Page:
The Public Lands Curriculum is an educational resource that aims to tell a more authentic and complete story of public lands. When sharing public lands' history, we must be intersectional, holistic, complete, and accurate—only by knowing our past can we change our future.
The contents have been broken down by module for convenience:
- Federal public lands are for everyone.
- Federal public lands are managed under many different departments within the federal government.
- Lands can be under different designations and managed according to different goals and objectives.
- Federal public lands in the United States were created within the context of complex social and historical movements and mindsets.
- A more complete understanding of public lands requires acknowledgement of the people and cultures who have been negatively affected throughout the complex history of public lands
- While many of their stories have often been buried and ignored, Black, Indigenous, and People of Color have connections to the land, and all play an important role in conservation.
- By sharing stories, we can deepen our understanding of how history plays a role in the many ways that people connect to public lands and waters.
- Human activities over the past ~150 years are driving the rise of global temperatures, which in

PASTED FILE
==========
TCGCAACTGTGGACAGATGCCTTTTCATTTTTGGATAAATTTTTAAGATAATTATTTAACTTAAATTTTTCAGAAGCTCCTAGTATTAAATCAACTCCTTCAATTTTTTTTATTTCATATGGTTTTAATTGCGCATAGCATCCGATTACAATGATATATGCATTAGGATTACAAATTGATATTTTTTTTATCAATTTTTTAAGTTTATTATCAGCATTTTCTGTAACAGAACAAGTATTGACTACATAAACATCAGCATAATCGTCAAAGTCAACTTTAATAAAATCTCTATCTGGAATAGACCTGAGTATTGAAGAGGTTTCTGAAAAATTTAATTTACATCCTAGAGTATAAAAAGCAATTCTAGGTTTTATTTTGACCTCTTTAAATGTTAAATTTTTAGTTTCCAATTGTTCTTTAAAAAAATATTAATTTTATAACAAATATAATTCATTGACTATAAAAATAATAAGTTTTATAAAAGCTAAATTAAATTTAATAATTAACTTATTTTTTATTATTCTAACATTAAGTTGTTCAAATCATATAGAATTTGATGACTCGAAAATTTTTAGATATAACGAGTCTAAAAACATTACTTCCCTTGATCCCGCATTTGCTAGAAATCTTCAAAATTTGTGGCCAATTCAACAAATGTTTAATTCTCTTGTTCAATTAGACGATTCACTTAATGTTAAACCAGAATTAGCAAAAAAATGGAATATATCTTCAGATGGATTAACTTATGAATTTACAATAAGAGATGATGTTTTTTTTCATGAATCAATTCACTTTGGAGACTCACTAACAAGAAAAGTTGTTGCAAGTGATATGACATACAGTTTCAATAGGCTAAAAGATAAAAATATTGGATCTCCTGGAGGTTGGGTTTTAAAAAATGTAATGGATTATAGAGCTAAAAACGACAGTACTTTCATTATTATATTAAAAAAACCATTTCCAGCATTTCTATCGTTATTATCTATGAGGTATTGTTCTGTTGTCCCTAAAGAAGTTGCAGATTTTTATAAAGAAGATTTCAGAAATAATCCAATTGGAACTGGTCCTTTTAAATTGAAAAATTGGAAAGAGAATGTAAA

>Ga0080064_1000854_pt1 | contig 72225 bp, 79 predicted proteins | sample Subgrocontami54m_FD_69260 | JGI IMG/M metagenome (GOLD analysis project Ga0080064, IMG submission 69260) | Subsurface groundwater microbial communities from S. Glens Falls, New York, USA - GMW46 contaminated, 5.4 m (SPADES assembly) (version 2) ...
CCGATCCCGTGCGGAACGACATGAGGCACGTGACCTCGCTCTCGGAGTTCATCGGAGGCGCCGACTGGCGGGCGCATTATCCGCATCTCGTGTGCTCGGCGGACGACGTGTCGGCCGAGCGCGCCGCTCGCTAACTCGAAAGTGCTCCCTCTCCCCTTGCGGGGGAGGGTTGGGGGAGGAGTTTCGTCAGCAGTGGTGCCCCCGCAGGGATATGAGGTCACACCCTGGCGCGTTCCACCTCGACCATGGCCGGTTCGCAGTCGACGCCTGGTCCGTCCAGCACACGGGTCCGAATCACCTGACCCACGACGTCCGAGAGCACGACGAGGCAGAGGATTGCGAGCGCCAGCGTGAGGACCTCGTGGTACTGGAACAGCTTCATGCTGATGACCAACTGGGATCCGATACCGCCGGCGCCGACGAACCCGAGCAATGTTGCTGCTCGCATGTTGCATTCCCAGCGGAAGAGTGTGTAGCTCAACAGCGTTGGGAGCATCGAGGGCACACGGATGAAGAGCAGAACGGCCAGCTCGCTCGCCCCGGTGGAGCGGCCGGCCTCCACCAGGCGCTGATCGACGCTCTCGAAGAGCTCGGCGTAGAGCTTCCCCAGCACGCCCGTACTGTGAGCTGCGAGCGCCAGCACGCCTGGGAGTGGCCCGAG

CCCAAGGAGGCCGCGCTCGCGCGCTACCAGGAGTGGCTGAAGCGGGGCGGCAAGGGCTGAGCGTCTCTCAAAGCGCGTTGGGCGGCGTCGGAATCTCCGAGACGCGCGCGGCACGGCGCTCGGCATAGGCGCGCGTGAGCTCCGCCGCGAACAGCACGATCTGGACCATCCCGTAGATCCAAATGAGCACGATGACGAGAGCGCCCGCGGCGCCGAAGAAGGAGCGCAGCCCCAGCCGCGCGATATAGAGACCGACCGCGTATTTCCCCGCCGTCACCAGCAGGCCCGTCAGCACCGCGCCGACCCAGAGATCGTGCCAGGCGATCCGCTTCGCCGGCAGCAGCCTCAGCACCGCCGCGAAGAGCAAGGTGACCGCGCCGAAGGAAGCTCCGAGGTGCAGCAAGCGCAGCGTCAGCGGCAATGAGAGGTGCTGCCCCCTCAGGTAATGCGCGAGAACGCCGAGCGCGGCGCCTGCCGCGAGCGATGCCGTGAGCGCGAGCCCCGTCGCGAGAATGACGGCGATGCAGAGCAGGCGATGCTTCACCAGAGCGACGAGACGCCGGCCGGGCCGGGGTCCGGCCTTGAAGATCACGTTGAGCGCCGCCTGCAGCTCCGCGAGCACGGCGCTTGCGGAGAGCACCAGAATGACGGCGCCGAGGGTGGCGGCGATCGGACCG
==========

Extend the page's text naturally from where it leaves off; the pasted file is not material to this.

turn, negatively impact the planet’s ecosystems and biodiversity.
- We know from a variety of sources — Indigenous knowledge, scientific and agricultural data, as well as our current lived experiences — both climate change and biodiversity loss are happening.
- Public lands offer a variety of solutions to the climate change and biodiversity crises, because with proper land management, public lands can simultaneously address the inequitable impacts, biodiversity loss, and climate change mitigation.
- Public lands and waters offer many ecological, social, cultural, and economic benefits.
- Every type of use of public lands provides benefits and also has impacts on the land and other users.
- Land managers must balance legal requirements and the varying interests of public lands user groups when making land management decisions.
- Everyone can advocate for the protection of public lands.